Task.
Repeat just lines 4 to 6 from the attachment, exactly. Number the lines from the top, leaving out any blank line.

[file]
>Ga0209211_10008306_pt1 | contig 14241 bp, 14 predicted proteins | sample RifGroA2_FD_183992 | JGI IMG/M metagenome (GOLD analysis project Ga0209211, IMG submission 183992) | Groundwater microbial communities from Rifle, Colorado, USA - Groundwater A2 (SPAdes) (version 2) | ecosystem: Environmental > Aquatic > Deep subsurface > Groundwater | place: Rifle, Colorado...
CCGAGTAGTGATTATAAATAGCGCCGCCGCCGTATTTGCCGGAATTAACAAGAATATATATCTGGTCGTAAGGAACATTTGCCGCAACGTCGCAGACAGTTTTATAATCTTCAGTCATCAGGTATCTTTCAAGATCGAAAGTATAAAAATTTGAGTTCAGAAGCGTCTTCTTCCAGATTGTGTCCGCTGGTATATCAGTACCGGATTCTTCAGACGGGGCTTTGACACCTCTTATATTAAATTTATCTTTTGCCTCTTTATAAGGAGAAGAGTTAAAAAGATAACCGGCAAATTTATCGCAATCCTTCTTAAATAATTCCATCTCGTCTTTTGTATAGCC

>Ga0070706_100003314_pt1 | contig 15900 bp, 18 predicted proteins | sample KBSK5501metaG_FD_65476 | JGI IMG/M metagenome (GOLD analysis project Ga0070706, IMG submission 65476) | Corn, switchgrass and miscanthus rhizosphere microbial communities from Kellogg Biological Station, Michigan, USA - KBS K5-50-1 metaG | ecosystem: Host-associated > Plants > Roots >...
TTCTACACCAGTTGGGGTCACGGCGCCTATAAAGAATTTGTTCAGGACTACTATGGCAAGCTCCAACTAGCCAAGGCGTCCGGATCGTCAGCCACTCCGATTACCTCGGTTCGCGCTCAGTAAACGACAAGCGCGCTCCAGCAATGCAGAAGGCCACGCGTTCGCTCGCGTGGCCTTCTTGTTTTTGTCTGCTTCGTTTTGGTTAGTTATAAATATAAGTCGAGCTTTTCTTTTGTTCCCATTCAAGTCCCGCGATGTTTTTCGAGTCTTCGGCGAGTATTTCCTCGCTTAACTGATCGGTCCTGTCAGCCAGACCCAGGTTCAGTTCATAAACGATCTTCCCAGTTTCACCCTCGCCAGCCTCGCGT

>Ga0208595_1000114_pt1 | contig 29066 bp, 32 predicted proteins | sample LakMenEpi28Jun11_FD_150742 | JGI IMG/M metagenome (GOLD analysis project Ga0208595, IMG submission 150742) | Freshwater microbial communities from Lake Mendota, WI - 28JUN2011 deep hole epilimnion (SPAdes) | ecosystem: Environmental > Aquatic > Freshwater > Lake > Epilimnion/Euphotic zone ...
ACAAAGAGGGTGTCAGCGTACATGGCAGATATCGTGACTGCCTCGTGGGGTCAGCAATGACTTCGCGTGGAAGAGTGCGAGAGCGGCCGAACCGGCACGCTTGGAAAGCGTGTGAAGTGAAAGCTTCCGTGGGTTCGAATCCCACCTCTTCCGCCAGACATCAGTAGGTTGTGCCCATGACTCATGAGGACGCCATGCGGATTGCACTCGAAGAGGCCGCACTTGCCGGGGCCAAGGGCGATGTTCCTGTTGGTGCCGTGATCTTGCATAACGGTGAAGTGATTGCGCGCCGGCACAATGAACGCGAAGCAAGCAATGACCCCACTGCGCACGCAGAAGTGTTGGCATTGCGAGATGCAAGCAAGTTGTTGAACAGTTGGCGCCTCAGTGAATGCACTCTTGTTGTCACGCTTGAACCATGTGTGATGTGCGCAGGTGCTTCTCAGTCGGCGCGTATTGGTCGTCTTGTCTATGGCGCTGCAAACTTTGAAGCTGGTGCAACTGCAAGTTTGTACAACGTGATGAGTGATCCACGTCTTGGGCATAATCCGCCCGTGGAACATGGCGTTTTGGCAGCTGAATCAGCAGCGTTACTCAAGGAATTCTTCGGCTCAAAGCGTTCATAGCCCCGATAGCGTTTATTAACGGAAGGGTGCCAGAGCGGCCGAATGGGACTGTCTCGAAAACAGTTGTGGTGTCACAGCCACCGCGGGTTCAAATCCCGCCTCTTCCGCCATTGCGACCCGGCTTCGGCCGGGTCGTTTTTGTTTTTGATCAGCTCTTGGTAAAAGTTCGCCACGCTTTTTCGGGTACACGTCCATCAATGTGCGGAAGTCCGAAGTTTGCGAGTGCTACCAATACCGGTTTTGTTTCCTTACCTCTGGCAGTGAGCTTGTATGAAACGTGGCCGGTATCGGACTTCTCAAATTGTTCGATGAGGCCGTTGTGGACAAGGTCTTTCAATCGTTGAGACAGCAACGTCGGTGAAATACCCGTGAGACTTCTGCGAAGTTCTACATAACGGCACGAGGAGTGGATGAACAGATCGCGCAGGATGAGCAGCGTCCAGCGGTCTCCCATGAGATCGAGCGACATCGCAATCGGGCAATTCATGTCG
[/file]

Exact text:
TTCTACACCAGTTGGGGTCACGGCGCCTATAAAGAATTTGTTCAGGACTACTATGGCAAGCTCCAACTAGCCAAGGCGTCCGGATCGTCAGCCACTCCGATTACCTCGGTTCGCGCTCAGTAAACGACAAGCGCGCTCCAGCAATGCAGAAGGCCACGCGTTCGCTCGCGTGGCCTTCTTGTTTTTGTCTGCTTCGTTTTGGTTAGTTATAAATATAAGTCGAGCTTTTCTTTTGTTCCCATTCAAGTCCCGCGATGTTTTTCGAGTCTTCGGCGAGTATTTCCTCGCTTAACTGATCGGTCCTGTCAGCCAGACCCAGGTTCAGTTCATAAACGATCTTCCCAGTTTCACCCTCGCCAGCCTCGCGT

>Ga0208595_1000114_pt1 | contig 29066 bp, 32 predicted proteins | sample LakMenEpi28Jun11_FD_150742 | JGI IMG/M metagenome (GOLD analysis project Ga0208595, IMG submission 150742) | Freshwater microbial communities from Lake Mendota, WI - 28JUN2011 deep hole epilimnion (SPAdes) | ecosystem: Environmental > Aquatic > Freshwater > Lake > Epilimnion/Euphotic zone ...
ACAAAGAGGGTGTCAGCGTACATGGCAGATATCGTGACTGCCTCGTGGGGTCAGCAATGACTTCGCGTGGAAGAGTGCGAGAGCGGCCGAACCGGCACGCTTGGAAAGCGTGTGAAGTGAAAGCTTCCGTGGGTTCGAATCCCACCTCTTCCGCCAGACATCAGTAGGTTGTGCCCATGACTCATGAGGACGCCATGCGGATTGCACTCGAAGAGGCCGCACTTGCCGGGGCCAAGGGCGATGTTCCTGTTGGTGCCGTGATCTTGCATAACGGTGAAGTGATTGCGCGCCGGCACAATGAACGCGAAGCAAGCAATGACCCCACTGCGCACGCAGAAGTGTTGGCATTGCGAGATGCAAGCAAGTTGTTGAACAGTTGGCGCCTCAGTGAATGCACTCTTGTTGTCACGCTTGAACCATGTGTGATGTGCGCAGGTGCTTCTCAGTCGGCGCGTATTGGTCGTCTTGTCTATGGCGCTGCAAACTTTGAAGCTGGTGCAACTGCAAGTTTGTACAACGTGATGAGTGATCCACGTCTTGGGCATAATCCGCCCGTGGAACATGGCGTTTTGGCAGCTGAATCAGCAGCGTTACTCAAGGAATTCTTCGGCTCAAAGCGTTCATAGCCCCGATAGCGTTTATTAACGGAAGGGTGCCAGAGCGGCCGAATGGGACTGTCTCGAAAACAGTTGTGGTGTCACAGCCACCGCGGGTTCAAATCCCGCCTCTTCCGCCATTGCGACCCGGCTTCGGCCGGGTCGTTTTTGTTTTTGATCAGCTCTTGGTAAAAGTTCGCCACGCTTTTTCGGGTACACGTCCATCAATGTGCGGAAGTCCGAAGTTTGCGAGTGCTACCAATACCGGTTTTGTTTCCTTACCTCTGGCAGTGAGCTTGTATGAAACGTGGCCGGTATCGGACTTCTCAAATTGTTCGATGAGGCCGTTGTGGACAAGGTCTTTCAATCGTTGAGACAGCAACGTCGGTGAAATACCCGTGAGACTTCTGCGAAGTTCTACATAACGGCACGAGGAGTGGATGAACAGATCGCGCAGGATGAGCAGCGTCCAGCGGTCTCCCATGAGATCGAGCGACATCGCAATCGGGCAATTCATGTCG